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San Antonio Symphony
3:13 pm
Wed May 1, 2013

New Symphony CEO Set To Take Organization Into The Future

The San Antonio Symphony moves into the Tobin Center for the Performing Arts in Fall 2014.
Tobin Center

The San Antonio Symphony announced today that Jack Downey, a local businessman, fundraising consultant and retired Air Force officer, will take the helm as the organizations new CEO.

Downey said this position was an irresistible opportunity:

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Classical Spotlight
9:48 am
Wed May 1, 2013

Mastersingers Get Sendoff For Italy At Little Flower Basilica

Conductor John Silantien
John Clare / Texas Public Radio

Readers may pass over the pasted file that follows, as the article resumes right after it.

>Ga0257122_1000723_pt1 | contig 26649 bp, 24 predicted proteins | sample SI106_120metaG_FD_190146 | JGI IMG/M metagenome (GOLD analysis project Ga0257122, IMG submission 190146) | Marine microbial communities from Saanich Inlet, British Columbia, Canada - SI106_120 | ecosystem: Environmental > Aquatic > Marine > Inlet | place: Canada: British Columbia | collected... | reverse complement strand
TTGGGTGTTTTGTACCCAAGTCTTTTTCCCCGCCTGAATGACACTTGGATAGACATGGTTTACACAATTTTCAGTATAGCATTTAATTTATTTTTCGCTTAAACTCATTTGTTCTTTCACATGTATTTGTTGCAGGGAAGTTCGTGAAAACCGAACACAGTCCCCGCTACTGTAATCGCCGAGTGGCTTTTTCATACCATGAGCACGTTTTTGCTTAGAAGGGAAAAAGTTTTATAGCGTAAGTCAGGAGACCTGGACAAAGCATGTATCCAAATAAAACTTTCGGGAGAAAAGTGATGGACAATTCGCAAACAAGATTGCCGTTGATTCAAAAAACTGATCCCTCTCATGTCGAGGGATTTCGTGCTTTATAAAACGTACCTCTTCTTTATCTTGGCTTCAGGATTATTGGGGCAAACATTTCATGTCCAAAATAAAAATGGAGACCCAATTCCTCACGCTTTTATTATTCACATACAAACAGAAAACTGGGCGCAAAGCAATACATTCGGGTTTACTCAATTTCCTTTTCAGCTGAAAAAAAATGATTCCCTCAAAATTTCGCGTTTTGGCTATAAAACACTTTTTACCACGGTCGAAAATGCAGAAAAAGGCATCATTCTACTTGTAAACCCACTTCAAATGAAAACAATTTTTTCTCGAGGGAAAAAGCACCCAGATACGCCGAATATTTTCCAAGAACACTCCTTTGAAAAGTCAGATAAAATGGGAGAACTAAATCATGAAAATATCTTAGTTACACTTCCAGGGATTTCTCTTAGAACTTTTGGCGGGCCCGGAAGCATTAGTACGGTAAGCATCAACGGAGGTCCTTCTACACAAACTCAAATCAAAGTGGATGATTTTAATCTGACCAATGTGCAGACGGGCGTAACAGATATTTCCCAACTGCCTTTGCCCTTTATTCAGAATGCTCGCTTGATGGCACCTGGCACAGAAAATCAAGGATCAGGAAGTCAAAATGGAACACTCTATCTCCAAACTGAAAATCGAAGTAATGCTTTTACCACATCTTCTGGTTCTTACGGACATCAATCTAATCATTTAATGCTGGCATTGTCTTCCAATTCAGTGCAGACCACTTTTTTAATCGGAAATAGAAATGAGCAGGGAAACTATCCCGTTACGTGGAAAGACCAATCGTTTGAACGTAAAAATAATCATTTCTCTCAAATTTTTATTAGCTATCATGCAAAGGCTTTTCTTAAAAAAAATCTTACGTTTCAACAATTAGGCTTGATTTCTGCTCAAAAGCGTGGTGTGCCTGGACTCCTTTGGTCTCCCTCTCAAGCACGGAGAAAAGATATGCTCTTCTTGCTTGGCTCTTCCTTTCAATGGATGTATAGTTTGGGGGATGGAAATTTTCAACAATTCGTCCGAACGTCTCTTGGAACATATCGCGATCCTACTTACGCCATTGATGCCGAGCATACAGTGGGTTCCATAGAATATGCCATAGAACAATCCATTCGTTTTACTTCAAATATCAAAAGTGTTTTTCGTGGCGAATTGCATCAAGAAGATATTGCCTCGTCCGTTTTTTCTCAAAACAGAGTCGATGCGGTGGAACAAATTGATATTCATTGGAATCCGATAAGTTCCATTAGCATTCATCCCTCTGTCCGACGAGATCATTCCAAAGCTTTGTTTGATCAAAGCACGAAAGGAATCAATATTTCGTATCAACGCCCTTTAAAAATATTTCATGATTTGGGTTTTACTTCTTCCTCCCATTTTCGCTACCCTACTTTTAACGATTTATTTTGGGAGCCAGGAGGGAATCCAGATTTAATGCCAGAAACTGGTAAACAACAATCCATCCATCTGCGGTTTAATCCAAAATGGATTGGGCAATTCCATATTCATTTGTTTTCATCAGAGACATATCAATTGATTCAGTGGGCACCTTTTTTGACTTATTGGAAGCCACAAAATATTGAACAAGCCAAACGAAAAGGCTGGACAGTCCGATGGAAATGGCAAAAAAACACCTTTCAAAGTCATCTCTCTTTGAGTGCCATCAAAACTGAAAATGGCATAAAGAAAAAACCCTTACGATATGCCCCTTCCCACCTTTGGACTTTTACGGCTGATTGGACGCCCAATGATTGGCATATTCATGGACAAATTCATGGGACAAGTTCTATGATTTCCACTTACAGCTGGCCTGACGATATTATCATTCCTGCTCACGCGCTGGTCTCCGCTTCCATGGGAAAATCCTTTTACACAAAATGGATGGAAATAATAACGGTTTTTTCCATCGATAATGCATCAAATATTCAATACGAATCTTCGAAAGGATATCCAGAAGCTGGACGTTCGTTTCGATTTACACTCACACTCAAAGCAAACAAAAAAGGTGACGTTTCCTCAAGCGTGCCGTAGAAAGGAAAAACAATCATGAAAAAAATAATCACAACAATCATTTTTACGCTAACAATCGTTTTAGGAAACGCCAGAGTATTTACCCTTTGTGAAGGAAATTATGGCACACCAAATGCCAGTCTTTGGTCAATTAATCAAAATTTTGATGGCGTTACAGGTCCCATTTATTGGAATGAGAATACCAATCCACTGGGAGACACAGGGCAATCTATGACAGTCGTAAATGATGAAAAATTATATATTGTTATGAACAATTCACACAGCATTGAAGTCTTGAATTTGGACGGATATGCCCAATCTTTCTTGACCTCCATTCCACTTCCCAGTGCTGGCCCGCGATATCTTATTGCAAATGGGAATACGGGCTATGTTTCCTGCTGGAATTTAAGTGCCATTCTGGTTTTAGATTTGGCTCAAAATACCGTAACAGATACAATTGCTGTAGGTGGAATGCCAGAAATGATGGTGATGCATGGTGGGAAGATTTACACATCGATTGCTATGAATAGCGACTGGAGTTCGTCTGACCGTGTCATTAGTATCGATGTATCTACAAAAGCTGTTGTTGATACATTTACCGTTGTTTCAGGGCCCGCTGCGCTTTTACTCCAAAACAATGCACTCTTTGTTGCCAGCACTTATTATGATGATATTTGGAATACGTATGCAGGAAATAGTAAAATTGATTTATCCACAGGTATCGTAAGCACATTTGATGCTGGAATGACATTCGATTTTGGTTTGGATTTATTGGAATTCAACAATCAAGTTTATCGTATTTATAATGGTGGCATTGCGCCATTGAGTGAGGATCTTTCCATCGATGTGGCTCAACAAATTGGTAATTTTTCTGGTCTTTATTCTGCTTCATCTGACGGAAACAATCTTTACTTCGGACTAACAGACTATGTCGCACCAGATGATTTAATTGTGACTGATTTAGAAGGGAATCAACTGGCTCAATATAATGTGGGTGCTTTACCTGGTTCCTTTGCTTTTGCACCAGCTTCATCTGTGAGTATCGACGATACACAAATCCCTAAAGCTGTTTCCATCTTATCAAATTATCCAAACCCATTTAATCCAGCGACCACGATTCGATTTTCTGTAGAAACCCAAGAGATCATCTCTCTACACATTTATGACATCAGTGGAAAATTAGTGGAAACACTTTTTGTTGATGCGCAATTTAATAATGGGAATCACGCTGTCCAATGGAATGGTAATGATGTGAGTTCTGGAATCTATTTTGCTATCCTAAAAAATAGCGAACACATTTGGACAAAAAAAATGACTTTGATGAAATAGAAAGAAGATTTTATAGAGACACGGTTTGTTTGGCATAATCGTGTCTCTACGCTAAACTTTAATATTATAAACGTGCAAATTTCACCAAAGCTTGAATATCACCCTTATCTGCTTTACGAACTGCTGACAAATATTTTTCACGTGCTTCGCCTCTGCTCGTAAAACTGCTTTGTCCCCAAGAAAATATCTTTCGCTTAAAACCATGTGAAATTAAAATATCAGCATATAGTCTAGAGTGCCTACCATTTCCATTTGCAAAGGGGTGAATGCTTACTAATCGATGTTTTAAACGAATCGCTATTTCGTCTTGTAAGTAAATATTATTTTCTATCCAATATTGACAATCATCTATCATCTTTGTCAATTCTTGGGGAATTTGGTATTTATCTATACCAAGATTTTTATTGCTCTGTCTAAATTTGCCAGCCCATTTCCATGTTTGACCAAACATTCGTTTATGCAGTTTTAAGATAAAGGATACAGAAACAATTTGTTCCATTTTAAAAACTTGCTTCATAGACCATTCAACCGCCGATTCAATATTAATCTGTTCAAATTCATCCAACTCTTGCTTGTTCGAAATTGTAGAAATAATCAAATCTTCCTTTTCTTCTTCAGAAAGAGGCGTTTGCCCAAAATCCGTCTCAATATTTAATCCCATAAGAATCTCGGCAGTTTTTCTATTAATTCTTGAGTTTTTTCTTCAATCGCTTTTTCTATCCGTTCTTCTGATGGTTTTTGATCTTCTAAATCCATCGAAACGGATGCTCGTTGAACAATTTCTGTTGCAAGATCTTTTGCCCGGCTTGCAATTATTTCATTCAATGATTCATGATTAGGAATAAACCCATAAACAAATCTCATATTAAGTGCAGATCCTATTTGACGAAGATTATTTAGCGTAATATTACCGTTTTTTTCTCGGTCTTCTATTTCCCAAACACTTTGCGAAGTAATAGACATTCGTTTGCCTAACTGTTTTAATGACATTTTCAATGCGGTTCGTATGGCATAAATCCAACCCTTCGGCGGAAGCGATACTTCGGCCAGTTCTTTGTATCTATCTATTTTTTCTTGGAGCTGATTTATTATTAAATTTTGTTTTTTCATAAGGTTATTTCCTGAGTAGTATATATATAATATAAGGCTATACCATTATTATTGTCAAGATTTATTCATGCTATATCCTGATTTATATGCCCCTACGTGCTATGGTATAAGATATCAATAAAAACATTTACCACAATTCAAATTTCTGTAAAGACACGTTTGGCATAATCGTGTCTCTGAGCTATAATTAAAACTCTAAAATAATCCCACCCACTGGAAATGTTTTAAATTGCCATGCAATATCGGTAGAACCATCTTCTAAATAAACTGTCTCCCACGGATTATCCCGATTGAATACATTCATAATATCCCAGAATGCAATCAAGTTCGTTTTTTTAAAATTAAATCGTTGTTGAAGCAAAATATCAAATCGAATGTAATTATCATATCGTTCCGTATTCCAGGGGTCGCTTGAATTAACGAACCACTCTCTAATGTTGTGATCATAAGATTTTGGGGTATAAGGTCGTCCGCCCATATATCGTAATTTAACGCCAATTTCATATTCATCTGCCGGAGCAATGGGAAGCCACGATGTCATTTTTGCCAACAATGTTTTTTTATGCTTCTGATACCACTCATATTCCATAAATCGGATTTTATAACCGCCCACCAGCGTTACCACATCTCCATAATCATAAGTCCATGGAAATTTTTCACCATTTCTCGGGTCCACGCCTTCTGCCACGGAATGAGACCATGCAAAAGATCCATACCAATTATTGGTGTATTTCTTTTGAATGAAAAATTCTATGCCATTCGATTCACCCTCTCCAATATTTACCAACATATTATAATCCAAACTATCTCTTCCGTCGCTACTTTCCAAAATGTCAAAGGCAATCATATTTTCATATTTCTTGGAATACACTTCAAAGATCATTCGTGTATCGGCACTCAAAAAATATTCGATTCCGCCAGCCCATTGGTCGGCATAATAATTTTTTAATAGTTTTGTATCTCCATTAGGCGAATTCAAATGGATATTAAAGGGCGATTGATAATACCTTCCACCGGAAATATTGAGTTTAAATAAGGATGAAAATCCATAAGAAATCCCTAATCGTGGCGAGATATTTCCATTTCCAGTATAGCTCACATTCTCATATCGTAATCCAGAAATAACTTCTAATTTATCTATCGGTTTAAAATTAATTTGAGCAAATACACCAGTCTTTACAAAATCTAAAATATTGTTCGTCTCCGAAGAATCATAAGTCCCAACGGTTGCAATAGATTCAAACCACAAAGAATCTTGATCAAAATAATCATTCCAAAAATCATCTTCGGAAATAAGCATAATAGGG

“Bella Italia” will feature music to be performed by the San Antonio Mastersingers and the University of Texas at San Antonio Concert Choir in Italy, May 12–21. The program begins with Giovanni Palestrina’s "Ave Maria", "composed for St. Peter’s Basilica at the Vatican in Rome, where we've been invited to sing a Mass during this tour," says John Silantien, conductor of the groups.

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Classical Spotlight
9:15 am
Wed May 1, 2013

Children's Chorus Celebrates The Magic Within

Marguerite McCormick
Chris Eudaily/TPR

The Children's Chorus of San Antonio performs their annual Spring Song this Sunday at 3 p.m., with a theme "The Magic Within." 

Artistic Director and Founder Marguerite McCormick is excited for the program.

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Classical Spotlight